144.R. Vujasin, M. Sencanski, J. RadicPeric, M. Peric, A comparison of various variational approaches for solving the onedimensional vibrational Schrödinger equation. MATCH Commun. Math. Comput. Chem. 63(2), 363–378 (2010)Google Scholar
 145.T.E. Simos, P.S. Williams, On finite difference methods for the solution of the Schrödinger equation. Comput. Chem. 23, 513–554 (1999)CrossRefGoogle Scholar
 146.L.G. Ixaru, M. Rizea, Comparison of some fourstep methods for the numerical solution of the Schrödinger equation. Comput. Phys. Commun. 38(3), 329–337 (1985)CrossRefGoogle Scholar
 147.J. VigoAguiar, T.E. Simos, Review of multistep methods for the numerical solution of the radial Schrödinger equation. Int. J. Quantum Chem. 103(3), 278–290 (2005)CrossRefGoogle Scholar
 148.W. Zhang, T.E. Simos, A highorder twostep phasefitted method for the numerical solution of the Schrödinger equation. Mediterr. J. Math. 13(6), 5177–5194 (2016)CrossRefGoogle Scholar
 149.D.O.N.G. Ming, T.E. Simos, A new high algebraic order efficient finite difference method for the solution of the Schrödinger equation. Filomat 31(15), 4999–5012 (2017)CrossRefGoogle Scholar
 150.M.A. Medvedev, T.E. Simos, Two stages sixstep method with eliminated phaselag and its first, second, third and fourth derivatives for the approximation of the Schrödinger equation. J. Math. Chem. 55(4), 961–986 (2017)CrossRefGoogle Scholar
 151.D.B. Berg, T.E. Simos, High order computationally economical sixstep method with vanished phaselag and its derivatives for the numerical solution of the Schrödinger equation. J. Math. Chem. 55(4), 987–1013 (2017)CrossRefGoogle Scholar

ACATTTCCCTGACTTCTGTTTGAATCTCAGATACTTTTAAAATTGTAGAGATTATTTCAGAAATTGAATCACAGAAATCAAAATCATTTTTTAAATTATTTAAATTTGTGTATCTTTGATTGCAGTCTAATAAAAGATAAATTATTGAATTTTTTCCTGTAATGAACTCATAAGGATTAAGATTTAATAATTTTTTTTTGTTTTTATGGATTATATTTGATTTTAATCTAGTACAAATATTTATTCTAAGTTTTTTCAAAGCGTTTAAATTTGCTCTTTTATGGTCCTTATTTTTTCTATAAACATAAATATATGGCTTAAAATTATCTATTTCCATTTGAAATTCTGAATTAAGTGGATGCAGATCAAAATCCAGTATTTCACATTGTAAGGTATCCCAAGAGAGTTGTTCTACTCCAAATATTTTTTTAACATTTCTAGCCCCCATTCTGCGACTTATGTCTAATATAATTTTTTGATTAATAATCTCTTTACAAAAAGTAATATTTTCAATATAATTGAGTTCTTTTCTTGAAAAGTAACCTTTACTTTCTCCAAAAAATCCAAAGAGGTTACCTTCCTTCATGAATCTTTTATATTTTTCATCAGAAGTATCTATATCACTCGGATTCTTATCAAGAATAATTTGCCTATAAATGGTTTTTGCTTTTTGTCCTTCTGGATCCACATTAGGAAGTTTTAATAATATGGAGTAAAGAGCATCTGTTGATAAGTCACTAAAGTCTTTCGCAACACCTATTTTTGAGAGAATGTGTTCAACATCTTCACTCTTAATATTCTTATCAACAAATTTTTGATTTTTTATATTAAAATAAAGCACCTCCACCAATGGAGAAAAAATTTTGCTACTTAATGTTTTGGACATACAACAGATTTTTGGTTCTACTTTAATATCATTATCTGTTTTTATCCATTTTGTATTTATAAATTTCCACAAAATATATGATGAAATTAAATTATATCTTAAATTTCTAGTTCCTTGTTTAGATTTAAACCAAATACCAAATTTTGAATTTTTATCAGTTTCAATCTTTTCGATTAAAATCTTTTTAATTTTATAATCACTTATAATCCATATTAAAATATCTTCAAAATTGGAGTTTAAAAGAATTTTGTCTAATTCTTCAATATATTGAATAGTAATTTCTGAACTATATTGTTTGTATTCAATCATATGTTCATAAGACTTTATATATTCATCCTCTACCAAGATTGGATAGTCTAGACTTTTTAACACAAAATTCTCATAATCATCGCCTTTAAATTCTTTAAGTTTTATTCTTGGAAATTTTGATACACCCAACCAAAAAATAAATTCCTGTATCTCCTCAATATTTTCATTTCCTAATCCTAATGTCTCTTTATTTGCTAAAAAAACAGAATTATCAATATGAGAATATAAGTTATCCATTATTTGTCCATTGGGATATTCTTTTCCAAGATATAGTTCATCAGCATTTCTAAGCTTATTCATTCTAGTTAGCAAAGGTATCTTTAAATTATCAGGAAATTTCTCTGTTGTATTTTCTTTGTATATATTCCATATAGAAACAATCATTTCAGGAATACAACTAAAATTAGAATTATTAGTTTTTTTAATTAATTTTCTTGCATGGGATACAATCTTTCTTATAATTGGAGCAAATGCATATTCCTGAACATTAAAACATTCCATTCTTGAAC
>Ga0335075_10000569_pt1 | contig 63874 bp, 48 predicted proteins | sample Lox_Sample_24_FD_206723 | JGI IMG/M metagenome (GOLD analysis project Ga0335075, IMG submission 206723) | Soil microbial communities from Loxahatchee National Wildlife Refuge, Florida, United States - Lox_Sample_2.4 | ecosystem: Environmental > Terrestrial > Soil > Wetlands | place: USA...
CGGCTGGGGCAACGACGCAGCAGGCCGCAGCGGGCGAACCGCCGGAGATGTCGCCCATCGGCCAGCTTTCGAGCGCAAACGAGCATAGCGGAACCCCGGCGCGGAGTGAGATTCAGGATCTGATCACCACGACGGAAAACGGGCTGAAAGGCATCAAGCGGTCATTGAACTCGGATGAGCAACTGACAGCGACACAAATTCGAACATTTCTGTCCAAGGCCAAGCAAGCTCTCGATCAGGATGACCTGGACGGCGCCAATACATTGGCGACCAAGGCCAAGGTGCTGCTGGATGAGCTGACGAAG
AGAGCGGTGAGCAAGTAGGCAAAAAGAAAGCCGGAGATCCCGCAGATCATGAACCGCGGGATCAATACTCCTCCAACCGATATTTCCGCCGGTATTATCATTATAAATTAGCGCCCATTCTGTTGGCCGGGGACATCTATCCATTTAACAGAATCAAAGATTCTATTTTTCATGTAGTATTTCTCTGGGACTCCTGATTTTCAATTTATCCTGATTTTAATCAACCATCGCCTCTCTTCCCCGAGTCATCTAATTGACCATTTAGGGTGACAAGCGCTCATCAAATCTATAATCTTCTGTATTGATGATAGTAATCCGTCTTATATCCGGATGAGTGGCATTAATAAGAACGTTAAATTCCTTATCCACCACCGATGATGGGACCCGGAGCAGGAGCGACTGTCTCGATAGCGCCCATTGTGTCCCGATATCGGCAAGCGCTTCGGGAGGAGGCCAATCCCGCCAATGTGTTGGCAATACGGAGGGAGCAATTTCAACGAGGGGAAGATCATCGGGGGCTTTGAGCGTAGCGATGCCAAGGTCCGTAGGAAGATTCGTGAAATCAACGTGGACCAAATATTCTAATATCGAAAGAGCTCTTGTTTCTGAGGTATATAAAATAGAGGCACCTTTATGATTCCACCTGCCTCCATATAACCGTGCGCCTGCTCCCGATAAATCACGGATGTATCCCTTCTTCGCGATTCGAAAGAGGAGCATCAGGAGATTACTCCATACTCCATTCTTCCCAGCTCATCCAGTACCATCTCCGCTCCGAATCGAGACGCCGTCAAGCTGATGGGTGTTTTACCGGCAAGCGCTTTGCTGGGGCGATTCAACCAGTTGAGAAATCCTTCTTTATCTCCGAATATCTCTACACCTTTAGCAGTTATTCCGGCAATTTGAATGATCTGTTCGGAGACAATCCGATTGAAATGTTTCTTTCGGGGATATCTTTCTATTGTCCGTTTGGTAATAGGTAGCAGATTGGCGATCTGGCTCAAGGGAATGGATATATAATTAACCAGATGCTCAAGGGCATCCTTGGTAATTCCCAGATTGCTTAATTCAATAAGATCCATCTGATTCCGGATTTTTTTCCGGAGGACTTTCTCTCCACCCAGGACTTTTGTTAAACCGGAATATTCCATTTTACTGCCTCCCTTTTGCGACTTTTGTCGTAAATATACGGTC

152.D.B. Berg, T.E. Simos, Three stages symmetric sixstep method with eliminated phaselag and its derivatives for the solution of the Schrödinger equation. J. Math. Chem. 55(5), 1213–1235 (2017)CrossRefGoogle Scholar
 153.D.B. Berg, T.E. Simos, An efficient sixstep method for the solution of the Schrödinger equation. J. Math. Chem. 55(8), 1521–1547 (2017)CrossRefGoogle Scholar
 154.M.A. Medvedev, T.E. Simos, A multistep method with optimal properties for second order differential equations. J. Math. Chem. 56, 1–29 (2018)CrossRefGoogle Scholar
 155.D.B. Berg, T.E. Simos, A new multistep finite difference pair for the Schrödinger equation and related problems. J. Math. Chem. 56(3), 656–686 (2018)CrossRefGoogle Scholar
 156.M.A. Medvedev, T.E. Simos, A new threestages sixstep finite difference pair with optimal phase properties for second order initial and/or boundary value problems with periodical and/or oscillating solutions. J. Math. Chem. (to appear) Google Scholar
 157.S. Kottwitz, LaTeX Cookbook (Packt Publishing Ltd., Birmingham, 2015), pp. 231–236Google Scholar
 158.L.G. Ixaru, M. Micu, Topics in Theoretical Physics (Central Institute of Physics, Bucharest, 1978)Google Scholar
 159.J.R. Dormand, M.E.A. ElMikkawy, P.J. Prince, Families of Runge–Kutta–Nyström formulae. IMA J. Numer. Anal. 7, 235–250 (1987)CrossRefGoogle Scholar
 160.J.R. Dormand, P.J. Prince, A family of embedded Runge–Kutta formulae. J. Comput. Appl. Math. 6, 19–26 (1980)CrossRefGoogle Scholar